What cyclist doesn’t love a good rail trail? Even terrain. No cars in sight. Scenic nature. Such a trail is a great introduction to longer rides like centuries.
To help you scratch the itch for a long and uninterrupted ride, here are the top 10 best rail trails you can find in the United States, and why each one belongs on your bucket list.
Great Allegheny Passage
Location: Cumberland, Maryland, to Pittsburgh, Pennsylvania
Length: 150 miles
Why it’s great: When you connect the crushed limestone Allegheny Passage with the 184.5-mile C&O; Canal Towpath in Cumberland, you can ride all the way from Pittsburgh to D.C. without having to worry about busy streets or traffic. It’s the perfect place to try your first week-long bike tour.
Katy Trail State Park
Location: Machens to Clinton, Missouri
Length: 240 miles
Why it’s great: The crushed limestone Katy Trail is one of the longest rail trails in the country, and runs nearly across the entire midsection of Missouri. It’s not only steeped in history—over half of its length follows Lewis and Clark’s path along the Missouri River—but it’s also a great place to explore Missouri wine country, with wineries easy to access from the trail.
Washington & Old Dominion Railroad Regional Park
Location: Shirlington to Purcellville, Virginia
Length: 44.8 miles
Why it’s great: This paved national park trail—also known as the W&OD, for short—gets a lot of use due to its easy access from D.C. It’s an excellent way for cyclists to safely commute from northern Virginia into the city.
Silver Comet Trail and Chief Ladiga Trail
Location: Smyrna, Georgia, to Anniston, Alabama
Length: 95 miles
Why it’s great: Starting in Georgia, just outside of Atlanta, cyclists can take on both trails together for nearly 100 miles of scenic riding through two states. It’s one of the longest paved trails in the country and connects more than a dozen towns along the way.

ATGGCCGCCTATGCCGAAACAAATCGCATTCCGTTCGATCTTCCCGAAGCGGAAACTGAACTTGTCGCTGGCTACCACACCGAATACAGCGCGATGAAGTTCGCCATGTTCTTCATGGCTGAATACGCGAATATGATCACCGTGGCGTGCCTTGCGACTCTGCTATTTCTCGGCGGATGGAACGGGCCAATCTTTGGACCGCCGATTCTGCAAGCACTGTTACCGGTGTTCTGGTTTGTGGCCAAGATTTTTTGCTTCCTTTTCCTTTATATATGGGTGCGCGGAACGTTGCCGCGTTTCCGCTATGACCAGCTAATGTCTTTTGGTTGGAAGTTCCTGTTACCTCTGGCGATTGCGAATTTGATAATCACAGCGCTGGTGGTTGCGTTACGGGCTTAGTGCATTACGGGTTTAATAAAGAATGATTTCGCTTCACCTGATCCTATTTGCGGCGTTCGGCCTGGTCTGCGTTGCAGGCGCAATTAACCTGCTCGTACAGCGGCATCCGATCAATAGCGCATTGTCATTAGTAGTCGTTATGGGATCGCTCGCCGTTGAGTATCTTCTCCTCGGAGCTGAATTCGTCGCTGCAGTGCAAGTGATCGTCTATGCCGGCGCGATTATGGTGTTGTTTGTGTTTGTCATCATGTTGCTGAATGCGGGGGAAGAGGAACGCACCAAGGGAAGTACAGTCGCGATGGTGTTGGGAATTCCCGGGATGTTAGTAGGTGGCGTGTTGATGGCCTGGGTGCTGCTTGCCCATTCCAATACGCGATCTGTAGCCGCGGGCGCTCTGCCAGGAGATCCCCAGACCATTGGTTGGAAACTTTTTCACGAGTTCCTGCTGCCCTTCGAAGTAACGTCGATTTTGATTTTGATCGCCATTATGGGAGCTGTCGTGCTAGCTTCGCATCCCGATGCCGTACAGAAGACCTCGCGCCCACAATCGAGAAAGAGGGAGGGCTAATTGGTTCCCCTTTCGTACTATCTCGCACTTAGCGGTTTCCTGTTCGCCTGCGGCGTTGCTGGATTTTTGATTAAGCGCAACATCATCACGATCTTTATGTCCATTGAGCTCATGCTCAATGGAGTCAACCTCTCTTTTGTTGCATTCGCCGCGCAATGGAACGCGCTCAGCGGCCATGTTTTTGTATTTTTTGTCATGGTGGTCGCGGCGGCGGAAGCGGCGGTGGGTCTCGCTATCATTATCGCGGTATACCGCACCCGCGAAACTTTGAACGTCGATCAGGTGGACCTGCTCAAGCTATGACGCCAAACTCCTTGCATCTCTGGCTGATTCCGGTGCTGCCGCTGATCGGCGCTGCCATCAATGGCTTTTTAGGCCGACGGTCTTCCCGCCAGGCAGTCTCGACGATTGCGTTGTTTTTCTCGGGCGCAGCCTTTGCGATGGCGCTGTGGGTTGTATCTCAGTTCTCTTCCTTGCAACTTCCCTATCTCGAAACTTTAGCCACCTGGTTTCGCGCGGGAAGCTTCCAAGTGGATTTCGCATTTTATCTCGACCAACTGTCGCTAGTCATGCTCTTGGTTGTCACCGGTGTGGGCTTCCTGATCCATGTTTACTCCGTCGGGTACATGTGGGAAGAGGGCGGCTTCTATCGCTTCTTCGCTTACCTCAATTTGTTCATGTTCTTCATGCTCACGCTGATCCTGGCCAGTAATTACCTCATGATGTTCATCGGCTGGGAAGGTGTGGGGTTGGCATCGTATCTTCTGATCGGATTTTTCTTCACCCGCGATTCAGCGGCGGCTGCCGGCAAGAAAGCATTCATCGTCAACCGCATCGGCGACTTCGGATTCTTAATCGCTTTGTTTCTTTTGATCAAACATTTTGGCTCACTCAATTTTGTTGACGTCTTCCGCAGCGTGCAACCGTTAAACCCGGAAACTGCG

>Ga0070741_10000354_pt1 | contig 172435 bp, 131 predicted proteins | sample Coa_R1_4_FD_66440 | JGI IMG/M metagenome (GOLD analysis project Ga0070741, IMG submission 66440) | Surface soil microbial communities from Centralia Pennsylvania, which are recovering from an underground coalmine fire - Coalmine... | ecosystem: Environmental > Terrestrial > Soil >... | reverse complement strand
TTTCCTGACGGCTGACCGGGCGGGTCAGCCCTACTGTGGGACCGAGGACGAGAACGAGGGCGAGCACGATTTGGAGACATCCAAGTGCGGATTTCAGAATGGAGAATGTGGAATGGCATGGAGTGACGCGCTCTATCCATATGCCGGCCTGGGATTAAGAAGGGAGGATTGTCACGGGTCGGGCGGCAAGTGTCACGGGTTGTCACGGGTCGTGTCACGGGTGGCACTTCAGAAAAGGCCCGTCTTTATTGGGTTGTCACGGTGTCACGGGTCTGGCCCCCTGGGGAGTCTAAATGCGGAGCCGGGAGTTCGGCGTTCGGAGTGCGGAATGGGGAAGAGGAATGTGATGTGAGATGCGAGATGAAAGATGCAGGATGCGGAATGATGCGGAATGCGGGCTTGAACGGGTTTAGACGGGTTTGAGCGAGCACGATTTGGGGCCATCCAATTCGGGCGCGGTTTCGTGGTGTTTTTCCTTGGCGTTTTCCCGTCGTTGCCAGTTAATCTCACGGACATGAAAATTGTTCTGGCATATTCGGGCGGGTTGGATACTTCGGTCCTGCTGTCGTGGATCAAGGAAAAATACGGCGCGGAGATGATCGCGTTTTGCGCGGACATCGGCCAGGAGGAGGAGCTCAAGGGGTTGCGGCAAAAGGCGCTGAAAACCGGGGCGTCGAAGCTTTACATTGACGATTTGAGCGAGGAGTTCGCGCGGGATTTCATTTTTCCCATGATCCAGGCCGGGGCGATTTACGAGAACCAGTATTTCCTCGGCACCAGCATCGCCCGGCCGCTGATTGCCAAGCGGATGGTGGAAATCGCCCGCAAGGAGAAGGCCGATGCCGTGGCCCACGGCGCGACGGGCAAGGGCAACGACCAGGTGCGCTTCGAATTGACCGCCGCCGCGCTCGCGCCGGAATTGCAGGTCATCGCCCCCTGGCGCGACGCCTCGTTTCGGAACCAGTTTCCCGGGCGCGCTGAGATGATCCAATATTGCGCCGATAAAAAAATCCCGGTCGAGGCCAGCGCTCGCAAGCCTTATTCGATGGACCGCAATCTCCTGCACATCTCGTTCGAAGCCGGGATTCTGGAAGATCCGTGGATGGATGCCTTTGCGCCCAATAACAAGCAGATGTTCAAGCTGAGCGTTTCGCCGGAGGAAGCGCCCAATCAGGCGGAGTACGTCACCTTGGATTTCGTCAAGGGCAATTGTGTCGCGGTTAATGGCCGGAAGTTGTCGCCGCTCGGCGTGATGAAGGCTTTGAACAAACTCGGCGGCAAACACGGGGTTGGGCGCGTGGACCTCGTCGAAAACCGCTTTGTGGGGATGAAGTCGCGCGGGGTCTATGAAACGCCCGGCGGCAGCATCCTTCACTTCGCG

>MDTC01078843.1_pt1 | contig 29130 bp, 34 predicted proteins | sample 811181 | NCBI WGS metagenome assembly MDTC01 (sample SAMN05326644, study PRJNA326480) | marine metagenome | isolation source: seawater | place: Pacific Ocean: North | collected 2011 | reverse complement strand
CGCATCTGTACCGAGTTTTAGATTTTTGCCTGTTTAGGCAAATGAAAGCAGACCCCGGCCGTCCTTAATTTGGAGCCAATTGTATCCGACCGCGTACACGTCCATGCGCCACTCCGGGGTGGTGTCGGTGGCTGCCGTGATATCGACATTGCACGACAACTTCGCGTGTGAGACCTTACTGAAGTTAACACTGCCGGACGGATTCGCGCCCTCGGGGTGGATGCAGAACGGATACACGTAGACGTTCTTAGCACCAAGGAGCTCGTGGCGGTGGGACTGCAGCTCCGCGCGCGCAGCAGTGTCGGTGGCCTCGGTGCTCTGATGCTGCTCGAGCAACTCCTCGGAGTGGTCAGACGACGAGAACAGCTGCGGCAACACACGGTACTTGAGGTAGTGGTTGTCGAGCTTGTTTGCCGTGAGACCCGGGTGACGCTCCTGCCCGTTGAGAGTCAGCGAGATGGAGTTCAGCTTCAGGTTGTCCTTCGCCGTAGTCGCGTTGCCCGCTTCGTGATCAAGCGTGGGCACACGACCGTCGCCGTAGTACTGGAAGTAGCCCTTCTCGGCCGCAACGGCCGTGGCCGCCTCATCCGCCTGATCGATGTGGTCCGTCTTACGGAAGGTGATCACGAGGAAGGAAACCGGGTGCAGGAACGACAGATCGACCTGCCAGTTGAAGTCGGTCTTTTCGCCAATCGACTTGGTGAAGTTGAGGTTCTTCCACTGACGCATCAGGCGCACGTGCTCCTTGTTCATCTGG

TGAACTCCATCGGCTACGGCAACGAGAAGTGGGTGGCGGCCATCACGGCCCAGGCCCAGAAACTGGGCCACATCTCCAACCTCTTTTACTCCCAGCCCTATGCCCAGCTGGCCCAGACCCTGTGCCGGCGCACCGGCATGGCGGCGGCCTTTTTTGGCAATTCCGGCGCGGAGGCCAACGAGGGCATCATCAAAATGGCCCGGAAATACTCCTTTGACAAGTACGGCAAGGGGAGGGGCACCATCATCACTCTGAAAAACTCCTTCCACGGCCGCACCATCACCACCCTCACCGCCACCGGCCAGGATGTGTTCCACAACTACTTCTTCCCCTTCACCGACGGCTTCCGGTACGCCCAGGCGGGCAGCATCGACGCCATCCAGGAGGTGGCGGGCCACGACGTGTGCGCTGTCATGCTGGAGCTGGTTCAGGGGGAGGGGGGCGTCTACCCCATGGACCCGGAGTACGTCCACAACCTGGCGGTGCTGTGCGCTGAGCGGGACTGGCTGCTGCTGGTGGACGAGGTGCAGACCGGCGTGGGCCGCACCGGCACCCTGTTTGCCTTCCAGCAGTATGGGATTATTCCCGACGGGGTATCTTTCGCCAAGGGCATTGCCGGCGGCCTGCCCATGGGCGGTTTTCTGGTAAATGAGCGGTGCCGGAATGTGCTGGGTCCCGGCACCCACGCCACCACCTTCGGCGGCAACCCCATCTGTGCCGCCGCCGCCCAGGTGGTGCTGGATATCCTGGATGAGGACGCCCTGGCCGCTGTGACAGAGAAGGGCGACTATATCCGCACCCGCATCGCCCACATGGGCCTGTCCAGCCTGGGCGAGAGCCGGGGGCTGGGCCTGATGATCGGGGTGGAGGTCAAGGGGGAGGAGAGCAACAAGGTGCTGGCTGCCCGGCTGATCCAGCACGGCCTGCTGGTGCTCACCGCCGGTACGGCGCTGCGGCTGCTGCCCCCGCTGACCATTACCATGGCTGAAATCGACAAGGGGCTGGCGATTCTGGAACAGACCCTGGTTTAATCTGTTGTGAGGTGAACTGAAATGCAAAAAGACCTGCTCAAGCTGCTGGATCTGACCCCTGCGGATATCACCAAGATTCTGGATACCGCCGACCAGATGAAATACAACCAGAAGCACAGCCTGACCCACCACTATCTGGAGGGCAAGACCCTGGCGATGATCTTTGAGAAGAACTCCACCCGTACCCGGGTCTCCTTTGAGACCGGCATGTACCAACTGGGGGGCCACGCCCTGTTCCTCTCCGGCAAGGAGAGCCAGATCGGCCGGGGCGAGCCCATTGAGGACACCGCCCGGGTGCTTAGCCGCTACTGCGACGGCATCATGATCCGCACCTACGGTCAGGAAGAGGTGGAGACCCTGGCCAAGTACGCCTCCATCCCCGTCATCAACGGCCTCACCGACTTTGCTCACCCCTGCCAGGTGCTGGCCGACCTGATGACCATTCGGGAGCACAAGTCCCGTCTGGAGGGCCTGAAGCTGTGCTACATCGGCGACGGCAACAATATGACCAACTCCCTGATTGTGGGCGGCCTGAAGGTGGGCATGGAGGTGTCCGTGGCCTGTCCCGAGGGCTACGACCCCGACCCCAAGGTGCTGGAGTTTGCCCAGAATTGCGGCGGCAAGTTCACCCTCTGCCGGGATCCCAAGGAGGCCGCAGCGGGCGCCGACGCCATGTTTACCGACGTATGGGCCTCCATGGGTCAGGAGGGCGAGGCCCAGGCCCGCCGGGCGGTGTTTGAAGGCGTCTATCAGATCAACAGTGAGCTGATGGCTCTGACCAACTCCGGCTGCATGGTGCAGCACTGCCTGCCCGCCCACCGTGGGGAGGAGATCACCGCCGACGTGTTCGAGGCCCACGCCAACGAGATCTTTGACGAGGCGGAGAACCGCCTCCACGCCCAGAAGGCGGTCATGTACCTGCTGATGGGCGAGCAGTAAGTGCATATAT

Little Miami Scenic Trail
Location: Springfield to Newtown, Ohio
Length: 78 miles
Why it’s great: This paved trail connects to other Southwestern Ohio trails, like the Buckeye Trail, the North County National Scenic Trail, and the Ohio-to-Erie Trail, for plenty of continuous off-road riding.
Paul Bunyan State Trail
Location: Brainerd to Bemidji, Minnesota
Length: 115 miles
Why it’s great: This paved trail is dotted with small towns and lots of places to stop for food and local hospitality. If you ride the whole trail, you’ll not only soak up some of the best scenery Minnesota has to offer, but you’ll pass 21 freshwater lakes along the way.
Wabash Trace Nature Trail
Location: Council Bluffs to Blanchard, Iowa
Length: 63 miles
Why it’s great: This crushed limestone trail through the scenic Loess hills of western Iowa hosts a number of bike events, like the Taco Ride and regular MTB and road rides. There are a few parks along the route that offer free camping for bike tourists, but there is a minimal fee to ride the trail, which helps offset maintenance.
Greenbrier River Trail
Location: Cass to Caldwell, West Virginia
Length: 78 miles
Why it’s great: All the lush, green magic of the West Virginia outdoors comes into focus along this packed crushed stone trail down the Greenbrier River.
Trail of the Coeur d’Alenes
Location: Mullan to Plummer, Idaho
Length: 73 miles
Why it’s great: This mixed asphalt and gravel trail takes cyclists across the state from near Washington to Montana border through the historic Silver Valley. The trail offers breathtaking views of the valley and Coeur d’Alene Lake and is operated as a partnership between the Coeur d’Alene tribe and the Idaho Department of Parks and Recreation.
George S. Mickelson Trail
Location: Deadwood to Edgemont, South Dakota
Length: 114 miles
Why it’s great: Named for its most ardent advocate, a former South Dakota governor, the George S. Mickelson trail passes through national forest for nearly its entire run. With views of the best of the Black Hills, this extensive crushed stone and dirt path crosses nearly 100 converted railroad bridges and four tunnels.